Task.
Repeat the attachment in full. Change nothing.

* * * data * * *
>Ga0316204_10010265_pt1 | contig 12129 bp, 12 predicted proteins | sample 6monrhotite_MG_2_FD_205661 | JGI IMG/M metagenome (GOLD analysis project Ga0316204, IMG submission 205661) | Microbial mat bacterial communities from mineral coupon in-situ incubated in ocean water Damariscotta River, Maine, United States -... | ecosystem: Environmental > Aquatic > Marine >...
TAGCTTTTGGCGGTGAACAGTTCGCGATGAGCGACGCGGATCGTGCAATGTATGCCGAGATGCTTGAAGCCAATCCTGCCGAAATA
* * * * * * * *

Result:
>Ga0316204_10010265_pt1 | contig 12129 bp, 12 predicted proteins | sample 6monrhotite_MG_2_FD_205661 | JGI IMG/M metagenome (GOLD analysis project Ga0316204, IMG submission 205661) | Microbial mat bacterial communities from mineral coupon in-situ incubated in ocean water Damariscotta River, Maine, United States -... | ecosystem: Environmental > Aquatic > Marine >...
TAGCTTTTGGCGGTGAACAGTTCGCGATGAGCGACGCGGATCGTGCAATGTATGCCGAGATGCTTGAAGCCAATCCTGCCGAAATA